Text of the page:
Alongside the advancement of novel methods to non-invasively deliver therapeutics to the brain, new pre-clinical in vitro analytical methodologies also need to be developed, to not only complement the necessary in vivo brain shuttling efficacy studies of the therapeutic in question, but also to abide by the directives of the EU concerning the reduction, replacement and refinement of animals used in research (European Parliament, 2010). The development of an in vitro cell culture model that mimics the in vivo blood brain barrier could be one such technique. It allows the user to pulse or load a therapeutic in the apical chamber of a cell-coated permeable support membrane (transwell), followed by the collection and analysis of media in the basolateral chamber at various time-points (referred to as the chase). In this set up, the apical chamber mimics the abluminal blood flow seen in the arterial and venous capillaries of the BBB, whereas the basolateral compartment resembles the luminal brain milieu. Ideally, if the therapeutic does have brain shuttling properties, its presence should be detectable within the basolateral chamber during the chase phase of the in vitro assay. There are several in vitro BBB model systems of varying complexity that are under development, which can be employed to mimic the in vivo BBB in certain physiological settings (Linville & Searson, 2021). However, the majority of the published in vitro BBB cell culture systems are focused on creating a model that closely resembles the in vivo BBB, rather than creating a cell culture system that can be used to test the brain shuttling efficacy of therapeutics. An in vitro model of the human BBB, based upon an adapted in vitro protocol developed using primary cultures of bovine brain microvessel endothelial cells (Raub & Newton, 1991), has been used to assess the role of pH on transcytosis rates of antibodies directed against potential brain shuttle receptors (Sade et al., 2014). However, there is a lack of simple, descriptive mouse in vitro BBB systems that can be used pre-emptively to assess the efficacy of protein-based BBB penetrating therapeutics.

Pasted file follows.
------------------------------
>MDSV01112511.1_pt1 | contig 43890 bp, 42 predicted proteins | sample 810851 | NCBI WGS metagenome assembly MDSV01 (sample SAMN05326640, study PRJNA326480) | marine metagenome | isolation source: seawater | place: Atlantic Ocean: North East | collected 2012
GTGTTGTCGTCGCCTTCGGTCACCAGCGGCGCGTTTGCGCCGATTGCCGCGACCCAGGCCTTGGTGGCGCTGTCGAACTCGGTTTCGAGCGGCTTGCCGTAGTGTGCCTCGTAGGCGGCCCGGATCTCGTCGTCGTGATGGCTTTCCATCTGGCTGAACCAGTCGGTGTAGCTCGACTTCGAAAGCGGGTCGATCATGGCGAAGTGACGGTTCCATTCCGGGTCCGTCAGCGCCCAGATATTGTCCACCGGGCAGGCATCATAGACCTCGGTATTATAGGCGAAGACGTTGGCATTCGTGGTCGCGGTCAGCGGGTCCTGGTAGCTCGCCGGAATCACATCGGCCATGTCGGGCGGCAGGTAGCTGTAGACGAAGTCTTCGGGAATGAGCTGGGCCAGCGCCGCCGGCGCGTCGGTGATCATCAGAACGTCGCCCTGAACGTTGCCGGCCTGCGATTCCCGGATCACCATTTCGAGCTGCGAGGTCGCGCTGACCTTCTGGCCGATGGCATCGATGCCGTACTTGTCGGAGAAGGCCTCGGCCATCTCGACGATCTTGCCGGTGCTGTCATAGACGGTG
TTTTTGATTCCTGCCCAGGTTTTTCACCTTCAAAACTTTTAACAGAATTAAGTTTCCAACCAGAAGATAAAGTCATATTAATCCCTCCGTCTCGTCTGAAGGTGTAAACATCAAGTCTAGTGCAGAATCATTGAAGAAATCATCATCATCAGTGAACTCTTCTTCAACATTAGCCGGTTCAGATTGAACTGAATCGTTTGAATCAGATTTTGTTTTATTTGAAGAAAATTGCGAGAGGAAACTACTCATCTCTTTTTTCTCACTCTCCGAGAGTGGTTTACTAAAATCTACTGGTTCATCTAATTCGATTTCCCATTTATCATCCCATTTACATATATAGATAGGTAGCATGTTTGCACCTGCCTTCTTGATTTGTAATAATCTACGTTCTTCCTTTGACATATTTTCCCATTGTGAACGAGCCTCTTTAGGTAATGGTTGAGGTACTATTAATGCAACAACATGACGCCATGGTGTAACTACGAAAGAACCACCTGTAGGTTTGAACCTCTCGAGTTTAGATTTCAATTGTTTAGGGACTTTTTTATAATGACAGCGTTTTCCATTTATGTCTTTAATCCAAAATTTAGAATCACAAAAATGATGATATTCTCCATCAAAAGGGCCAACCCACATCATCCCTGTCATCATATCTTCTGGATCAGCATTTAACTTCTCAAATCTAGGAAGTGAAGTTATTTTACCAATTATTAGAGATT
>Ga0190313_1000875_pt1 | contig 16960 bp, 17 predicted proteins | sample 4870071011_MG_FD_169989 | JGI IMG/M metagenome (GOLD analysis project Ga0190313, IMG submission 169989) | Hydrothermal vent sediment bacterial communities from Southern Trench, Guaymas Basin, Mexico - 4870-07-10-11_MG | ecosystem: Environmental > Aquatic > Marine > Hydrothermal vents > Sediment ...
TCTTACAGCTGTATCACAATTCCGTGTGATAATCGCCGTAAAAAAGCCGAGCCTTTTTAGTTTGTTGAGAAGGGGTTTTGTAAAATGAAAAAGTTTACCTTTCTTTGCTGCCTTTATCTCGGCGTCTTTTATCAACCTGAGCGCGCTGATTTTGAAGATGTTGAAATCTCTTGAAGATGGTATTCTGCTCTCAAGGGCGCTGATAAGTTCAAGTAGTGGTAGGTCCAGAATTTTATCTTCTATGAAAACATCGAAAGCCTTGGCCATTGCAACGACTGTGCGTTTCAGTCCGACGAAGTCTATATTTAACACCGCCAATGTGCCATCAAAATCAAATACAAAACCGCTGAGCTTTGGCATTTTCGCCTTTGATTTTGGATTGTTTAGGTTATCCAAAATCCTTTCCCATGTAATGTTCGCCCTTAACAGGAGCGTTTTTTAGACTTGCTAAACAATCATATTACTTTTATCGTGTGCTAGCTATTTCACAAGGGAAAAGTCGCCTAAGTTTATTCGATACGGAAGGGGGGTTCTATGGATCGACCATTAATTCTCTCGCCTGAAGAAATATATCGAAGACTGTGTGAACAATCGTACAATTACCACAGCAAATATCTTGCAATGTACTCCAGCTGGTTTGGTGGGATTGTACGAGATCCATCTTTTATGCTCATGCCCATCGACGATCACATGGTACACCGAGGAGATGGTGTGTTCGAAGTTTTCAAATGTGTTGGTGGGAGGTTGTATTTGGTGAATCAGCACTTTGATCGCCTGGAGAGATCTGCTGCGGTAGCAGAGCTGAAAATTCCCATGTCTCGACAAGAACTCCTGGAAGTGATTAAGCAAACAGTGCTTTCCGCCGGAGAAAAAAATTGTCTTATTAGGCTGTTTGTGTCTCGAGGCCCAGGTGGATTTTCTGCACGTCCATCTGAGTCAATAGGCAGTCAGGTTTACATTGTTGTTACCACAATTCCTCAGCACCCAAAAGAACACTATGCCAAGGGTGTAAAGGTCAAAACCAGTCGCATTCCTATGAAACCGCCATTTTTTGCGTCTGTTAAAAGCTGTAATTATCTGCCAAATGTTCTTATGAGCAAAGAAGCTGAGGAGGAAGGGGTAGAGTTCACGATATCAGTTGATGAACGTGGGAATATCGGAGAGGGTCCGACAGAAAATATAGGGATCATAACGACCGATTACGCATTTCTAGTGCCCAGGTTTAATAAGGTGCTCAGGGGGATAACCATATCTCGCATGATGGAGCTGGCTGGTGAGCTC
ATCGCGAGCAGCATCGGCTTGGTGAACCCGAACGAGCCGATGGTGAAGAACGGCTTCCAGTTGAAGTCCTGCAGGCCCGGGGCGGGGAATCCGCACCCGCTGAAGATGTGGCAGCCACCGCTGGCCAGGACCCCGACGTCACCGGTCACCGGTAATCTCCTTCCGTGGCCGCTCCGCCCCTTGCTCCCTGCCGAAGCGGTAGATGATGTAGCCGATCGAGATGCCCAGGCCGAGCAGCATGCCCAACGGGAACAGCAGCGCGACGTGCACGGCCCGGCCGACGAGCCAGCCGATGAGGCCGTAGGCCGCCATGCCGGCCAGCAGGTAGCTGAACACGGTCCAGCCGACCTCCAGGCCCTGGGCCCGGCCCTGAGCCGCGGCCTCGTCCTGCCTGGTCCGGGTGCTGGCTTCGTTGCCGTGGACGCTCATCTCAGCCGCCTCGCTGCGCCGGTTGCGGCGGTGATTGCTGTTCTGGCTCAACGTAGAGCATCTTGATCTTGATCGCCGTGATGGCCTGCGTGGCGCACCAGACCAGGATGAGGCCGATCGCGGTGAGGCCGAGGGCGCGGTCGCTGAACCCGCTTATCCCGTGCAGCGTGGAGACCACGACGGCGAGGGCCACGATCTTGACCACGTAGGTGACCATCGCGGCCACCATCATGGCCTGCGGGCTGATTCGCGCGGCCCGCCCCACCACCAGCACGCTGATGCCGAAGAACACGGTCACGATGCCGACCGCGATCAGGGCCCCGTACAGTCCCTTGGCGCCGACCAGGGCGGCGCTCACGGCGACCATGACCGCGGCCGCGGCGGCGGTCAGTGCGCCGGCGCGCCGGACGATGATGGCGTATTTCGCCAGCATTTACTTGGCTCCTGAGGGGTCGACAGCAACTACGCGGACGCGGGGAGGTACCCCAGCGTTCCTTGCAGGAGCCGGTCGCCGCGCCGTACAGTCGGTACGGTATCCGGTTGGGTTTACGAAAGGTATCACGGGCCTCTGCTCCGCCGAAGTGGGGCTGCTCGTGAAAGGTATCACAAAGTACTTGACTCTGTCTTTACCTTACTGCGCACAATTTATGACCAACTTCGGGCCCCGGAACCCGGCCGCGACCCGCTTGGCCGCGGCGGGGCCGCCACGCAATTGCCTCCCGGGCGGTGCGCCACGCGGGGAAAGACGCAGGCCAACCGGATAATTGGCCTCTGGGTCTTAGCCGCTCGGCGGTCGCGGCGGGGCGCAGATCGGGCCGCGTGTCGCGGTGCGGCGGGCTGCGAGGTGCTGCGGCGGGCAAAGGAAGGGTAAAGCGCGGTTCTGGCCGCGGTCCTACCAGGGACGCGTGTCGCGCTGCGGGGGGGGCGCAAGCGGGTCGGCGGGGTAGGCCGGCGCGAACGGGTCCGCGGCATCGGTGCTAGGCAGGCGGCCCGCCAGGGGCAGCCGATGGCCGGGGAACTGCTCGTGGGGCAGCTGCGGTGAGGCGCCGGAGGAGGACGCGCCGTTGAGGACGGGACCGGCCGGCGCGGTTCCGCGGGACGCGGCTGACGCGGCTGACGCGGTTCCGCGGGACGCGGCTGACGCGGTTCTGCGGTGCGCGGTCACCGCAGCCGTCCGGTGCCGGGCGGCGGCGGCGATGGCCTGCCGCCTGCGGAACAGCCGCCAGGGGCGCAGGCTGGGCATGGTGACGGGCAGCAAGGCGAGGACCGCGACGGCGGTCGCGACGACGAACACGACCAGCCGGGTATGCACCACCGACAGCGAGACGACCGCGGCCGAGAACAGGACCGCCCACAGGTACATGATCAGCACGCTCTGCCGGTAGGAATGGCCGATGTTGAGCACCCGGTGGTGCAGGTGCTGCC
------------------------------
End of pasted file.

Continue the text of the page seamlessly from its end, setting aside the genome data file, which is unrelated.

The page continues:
To this end we have developed the In-Cell BBB-Trans assay, a standardised mouse monolayer transwell culture system that can be used to assess the brain shuttling properties of antibodies conjugated to the transferrin receptor binder 8D3, which has been shown on numerous occasions to be an excellent BBB transporter in mice (Boado et al., 2009; Hultqvist et al., 2017; Zuchero et al., 2016). Utilising a “pulse-chase” strategy, the cell culture assay is streamlined so the entire assay can be completed within four-days, from initial plating of the cells to analysis. In addition, a highly sensitive enzyme-linked immunosorbent assay (ELISA) has been developed to work alongside the assay, detecting antibodies in cell medium down to a concentration as low as 0.5 pM. Furthermore, using transverse cryosections of the transwell membranes and subsequent immunohistochemical staining techniques, affords the user the ability to detect the molecular orchestrators of antibody transcytosis in an apical/basolateral orientation. Initial findings obtained using the In-Cell BBB-Trans assay shows a significant increase in transcytosis of scFv8D3 conjugated antibodies compared to unconjugated antibodies, as well as verifying the requirement of endocytosis pathways in transferrin receptor mediated transcytosis of scFv8D3 conjugated antibodies (Fig. 1). Together, the described In-Cell BBB-Trans assay provides a robust methodology for quickly and efficiently validating possible transferrin receptor related brain shuttling antibodies, as well as providing a platform for delineating the molecular mechanisms behind these processes.